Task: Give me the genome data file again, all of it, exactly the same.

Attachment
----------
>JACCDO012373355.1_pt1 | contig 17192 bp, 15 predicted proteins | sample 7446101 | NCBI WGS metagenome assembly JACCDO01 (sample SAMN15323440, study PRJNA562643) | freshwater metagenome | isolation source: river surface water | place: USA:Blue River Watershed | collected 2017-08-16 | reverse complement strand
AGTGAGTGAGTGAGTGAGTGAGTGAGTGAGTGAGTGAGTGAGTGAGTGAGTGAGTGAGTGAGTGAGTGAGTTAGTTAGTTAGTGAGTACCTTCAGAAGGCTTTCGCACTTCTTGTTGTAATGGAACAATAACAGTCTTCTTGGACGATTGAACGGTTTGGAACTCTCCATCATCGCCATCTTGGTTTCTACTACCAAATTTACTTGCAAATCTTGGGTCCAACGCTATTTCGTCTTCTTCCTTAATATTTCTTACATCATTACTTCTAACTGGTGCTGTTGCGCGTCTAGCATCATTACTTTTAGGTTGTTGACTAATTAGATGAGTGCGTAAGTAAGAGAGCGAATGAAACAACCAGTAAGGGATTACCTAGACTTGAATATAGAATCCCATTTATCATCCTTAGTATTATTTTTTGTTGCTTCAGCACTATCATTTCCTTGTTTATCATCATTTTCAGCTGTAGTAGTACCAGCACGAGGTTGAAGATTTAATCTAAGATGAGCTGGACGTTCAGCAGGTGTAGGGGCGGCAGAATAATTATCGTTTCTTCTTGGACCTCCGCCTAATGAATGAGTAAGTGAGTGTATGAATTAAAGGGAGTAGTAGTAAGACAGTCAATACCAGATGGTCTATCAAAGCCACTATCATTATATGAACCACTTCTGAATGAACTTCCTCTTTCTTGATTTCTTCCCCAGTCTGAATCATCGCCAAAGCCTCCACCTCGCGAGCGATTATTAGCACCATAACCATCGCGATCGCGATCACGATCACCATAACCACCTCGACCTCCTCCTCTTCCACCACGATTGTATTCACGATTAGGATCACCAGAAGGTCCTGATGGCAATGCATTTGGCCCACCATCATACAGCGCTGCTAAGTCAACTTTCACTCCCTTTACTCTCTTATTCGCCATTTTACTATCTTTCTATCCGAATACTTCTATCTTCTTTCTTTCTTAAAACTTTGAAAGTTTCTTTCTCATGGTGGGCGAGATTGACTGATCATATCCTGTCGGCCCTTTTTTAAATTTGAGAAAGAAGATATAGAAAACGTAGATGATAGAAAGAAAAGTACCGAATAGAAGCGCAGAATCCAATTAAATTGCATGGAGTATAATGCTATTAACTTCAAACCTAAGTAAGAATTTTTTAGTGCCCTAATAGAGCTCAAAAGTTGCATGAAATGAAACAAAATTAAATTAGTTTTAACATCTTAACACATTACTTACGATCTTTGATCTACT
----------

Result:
>JACCDO012373355.1_pt1 | contig 17192 bp, 15 predicted proteins | sample 7446101 | NCBI WGS metagenome assembly JACCDO01 (sample SAMN15323440, study PRJNA562643) | freshwater metagenome | isolation source: river surface water | place: USA:Blue River Watershed | collected 2017-08-16 | reverse complement strand
AGTGAGTGAGTGAGTGAGTGAGTGAGTGAGTGAGTGAGTGAGTGAGTGAGTGAGTGAGTGAGTGAGTGAGTTAGTTAGTTAGTGAGTACCTTCAGAAGGCTTTCGCACTTCTTGTTGTAATGGAACAATAACAGTCTTCTTGGACGATTGAACGGTTTGGAACTCTCCATCATCGCCATCTTGGTTTCTACTACCAAATTTACTTGCAAATCTTGGGTCCAACGCTATTTCGTCTTCTTCCTTAATATTTCTTACATCATTACTTCTAACTGGTGCTGTTGCGCGTCTAGCATCATTACTTTTAGGTTGTTGACTAATTAGATGAGTGCGTAAGTAAGAGAGCGAATGAAACAACCAGTAAGGGATTACCTAGACTTGAATATAGAATCCCATTTATCATCCTTAGTATTATTTTTTGTTGCTTCAGCACTATCATTTCCTTGTTTATCATCATTTTCAGCTGTAGTAGTACCAGCACGAGGTTGAAGATTTAATCTAAGATGAGCTGGACGTTCAGCAGGTGTAGGGGCGGCAGAATAATTATCGTTTCTTCTTGGACCTCCGCCTAATGAATGAGTAAGTGAGTGTATGAATTAAAGGGAGTAGTAGTAAGACAGTCAATACCAGATGGTCTATCAAAGCCACTATCATTATATGAACCACTTCTGAATGAACTTCCTCTTTCTTGATTTCTTCCCCAGTCTGAATCATCGCCAAAGCCTCCACCTCGCGAGCGATTATTAGCACCATAACCATCGCGATCGCGATCACGATCACCATAACCACCTCGACCTCCTCCTCTTCCACCACGATTGTATTCACGATTAGGATCACCAGAAGGTCCTGATGGCAATGCATTTGGCCCACCATCATACAGCGCTGCTAAGTCAACTTTCACTCCCTTTACTCTCTTATTCGCCATTTTACTATCTTTCTATCCGAATACTTCTATCTTCTTTCTTTCTTAAAACTTTGAAAGTTTCTTTCTCATGGTGGGCGAGATTGACTGATCATATCCTGTCGGCCCTTTTTTAAATTTGAGAAAGAAGATATAGAAAACGTAGATGATAGAAAGAAAAGTACCGAATAGAAGCGCAGAATCCAATTAAATTGCATGGAGTATAATGCTATTAACTTCAAACCTAAGTAAGAATTTTTTAGTGCCCTAATAGAGCTCAAAAGTTGCATGAAATGAAACAAAATTAAATTAGTTTTAACATCTTAACACATTACTTACGATCTTTGATCTACT